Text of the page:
RAG has been producing hard coal underground in Germany until the end of 2018 and continues to be responsible for the resulting consequences in North Rhine-Westphalia and Saarland. For almost 200 years, thousands of mine shafts and other cavities have been developed underground, many of them at a time when computers and 3D models were still unknown.
Accurate knowledge of the location of the underground cavities (e.g. in the form of 3D models) provides an important input for the complex questions that occur in post-mining times. RAG has more than 160,000 2D plans (scanned and georeferenced), which show a total of around 400 seams. The plans contain information on underground mining areas, roadways and shafts.
RAG asks you to develop an MVP that automatically vectorizes the central axes of the mining routes, so that a 3D model can subsequently be created by RAG. 3D models help determine complex interrelationships in order to effectively address arising questions. Younger employees and career changers will especially benefit from 3D models as those facilitate the transfer of know-how.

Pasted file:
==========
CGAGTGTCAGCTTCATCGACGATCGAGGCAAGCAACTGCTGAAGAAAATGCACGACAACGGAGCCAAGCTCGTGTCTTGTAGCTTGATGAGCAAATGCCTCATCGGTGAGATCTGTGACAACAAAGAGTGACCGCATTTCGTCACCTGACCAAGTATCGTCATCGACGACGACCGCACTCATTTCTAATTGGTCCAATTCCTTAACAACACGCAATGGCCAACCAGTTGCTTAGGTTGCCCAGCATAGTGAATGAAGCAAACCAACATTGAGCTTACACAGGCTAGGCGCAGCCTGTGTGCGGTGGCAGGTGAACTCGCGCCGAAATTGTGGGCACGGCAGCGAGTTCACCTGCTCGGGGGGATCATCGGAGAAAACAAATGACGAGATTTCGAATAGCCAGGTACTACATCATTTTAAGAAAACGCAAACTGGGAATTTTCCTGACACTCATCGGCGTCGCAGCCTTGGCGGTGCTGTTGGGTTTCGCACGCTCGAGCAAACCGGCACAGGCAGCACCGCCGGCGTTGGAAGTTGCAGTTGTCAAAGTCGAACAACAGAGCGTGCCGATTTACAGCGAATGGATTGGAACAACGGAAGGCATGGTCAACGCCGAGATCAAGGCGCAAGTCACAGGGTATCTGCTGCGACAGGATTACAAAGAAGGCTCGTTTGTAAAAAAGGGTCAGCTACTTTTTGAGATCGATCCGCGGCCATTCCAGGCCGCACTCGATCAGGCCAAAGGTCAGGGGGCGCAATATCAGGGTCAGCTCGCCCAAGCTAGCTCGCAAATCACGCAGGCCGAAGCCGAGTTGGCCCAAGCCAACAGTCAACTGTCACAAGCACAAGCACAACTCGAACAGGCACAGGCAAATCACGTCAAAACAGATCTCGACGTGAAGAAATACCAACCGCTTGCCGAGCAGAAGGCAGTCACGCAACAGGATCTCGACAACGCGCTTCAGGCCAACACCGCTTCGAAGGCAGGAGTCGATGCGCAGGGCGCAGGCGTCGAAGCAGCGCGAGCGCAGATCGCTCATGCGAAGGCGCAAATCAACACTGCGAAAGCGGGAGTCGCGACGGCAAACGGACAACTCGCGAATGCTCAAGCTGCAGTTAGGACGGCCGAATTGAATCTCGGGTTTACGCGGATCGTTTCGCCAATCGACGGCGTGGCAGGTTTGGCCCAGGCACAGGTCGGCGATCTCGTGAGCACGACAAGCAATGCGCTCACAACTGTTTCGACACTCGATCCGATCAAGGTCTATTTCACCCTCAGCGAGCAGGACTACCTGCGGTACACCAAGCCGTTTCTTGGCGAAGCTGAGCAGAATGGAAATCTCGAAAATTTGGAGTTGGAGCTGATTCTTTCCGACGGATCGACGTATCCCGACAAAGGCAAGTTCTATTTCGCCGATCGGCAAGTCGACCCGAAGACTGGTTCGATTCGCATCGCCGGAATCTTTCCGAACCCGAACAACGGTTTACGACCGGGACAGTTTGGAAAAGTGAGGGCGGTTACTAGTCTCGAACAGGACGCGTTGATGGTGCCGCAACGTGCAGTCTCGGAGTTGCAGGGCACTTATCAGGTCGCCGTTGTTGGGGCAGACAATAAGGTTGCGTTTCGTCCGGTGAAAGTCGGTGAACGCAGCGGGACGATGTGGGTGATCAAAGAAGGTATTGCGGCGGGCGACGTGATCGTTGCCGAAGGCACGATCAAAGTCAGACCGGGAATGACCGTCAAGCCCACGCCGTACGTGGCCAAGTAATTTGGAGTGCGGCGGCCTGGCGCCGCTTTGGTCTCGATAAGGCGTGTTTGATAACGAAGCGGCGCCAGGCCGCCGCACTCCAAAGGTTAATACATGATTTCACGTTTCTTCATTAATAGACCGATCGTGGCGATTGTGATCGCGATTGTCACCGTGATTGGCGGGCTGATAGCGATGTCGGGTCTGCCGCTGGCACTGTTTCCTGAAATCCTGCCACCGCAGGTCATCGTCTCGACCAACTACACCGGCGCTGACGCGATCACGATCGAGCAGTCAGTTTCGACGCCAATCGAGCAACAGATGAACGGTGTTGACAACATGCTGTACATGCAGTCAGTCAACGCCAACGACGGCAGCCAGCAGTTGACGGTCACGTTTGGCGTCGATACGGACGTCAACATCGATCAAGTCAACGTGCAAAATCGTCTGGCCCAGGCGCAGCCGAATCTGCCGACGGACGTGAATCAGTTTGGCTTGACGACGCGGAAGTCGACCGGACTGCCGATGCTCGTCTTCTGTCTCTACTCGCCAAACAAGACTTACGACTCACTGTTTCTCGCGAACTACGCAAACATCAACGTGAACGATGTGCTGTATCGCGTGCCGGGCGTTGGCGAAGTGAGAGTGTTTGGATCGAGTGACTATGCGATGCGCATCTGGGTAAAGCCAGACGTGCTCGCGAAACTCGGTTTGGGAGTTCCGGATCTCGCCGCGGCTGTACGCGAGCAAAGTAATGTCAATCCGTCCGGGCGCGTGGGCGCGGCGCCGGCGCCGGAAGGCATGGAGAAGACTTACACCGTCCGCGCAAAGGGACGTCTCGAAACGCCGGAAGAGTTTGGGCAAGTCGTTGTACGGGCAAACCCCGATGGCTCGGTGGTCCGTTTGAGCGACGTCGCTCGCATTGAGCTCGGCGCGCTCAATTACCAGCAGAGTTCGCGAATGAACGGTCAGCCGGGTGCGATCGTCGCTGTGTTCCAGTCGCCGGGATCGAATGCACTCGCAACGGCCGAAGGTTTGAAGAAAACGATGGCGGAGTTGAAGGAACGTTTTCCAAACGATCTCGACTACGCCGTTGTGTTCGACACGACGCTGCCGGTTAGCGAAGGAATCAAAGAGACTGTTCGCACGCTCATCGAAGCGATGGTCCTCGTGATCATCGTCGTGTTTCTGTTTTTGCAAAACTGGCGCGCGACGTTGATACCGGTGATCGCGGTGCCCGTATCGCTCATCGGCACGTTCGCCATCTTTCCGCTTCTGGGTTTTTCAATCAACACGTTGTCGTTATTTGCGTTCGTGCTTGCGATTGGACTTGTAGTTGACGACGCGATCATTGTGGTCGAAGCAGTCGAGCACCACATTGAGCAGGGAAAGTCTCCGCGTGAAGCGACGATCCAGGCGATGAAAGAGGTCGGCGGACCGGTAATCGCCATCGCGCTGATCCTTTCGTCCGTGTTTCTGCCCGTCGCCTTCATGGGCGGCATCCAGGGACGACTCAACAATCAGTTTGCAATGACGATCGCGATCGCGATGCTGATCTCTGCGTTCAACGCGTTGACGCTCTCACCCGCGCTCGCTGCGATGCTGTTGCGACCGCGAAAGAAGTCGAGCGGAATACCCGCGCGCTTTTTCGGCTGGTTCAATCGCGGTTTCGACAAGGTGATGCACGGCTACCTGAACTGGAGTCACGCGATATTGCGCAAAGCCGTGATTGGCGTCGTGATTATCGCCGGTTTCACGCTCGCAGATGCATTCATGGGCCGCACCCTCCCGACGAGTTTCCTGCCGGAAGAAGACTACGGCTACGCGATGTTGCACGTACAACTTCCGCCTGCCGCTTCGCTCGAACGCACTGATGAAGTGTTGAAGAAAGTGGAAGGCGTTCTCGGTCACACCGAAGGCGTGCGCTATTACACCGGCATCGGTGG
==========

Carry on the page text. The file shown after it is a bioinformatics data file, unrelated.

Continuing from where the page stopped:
You will start with high-quality images, so that your image processing algorithm can be trained with relative ease. The Z-component of the route (i.e. its geographical height) can be determined from the height labelling on the 2D plans. The layout of the plans is identical since they are generated by computer software. In this first step, you will also receive an existing 3D model to verify your spatial vectorization. The aim is to replicate the existing model with an accuracy of five meters. Once the algorithm and MVP are fine-tuned, you will try to vectorize plans of poorer image quality. The procedure remains the same, but the pattern recognition algorithm will have to be refined.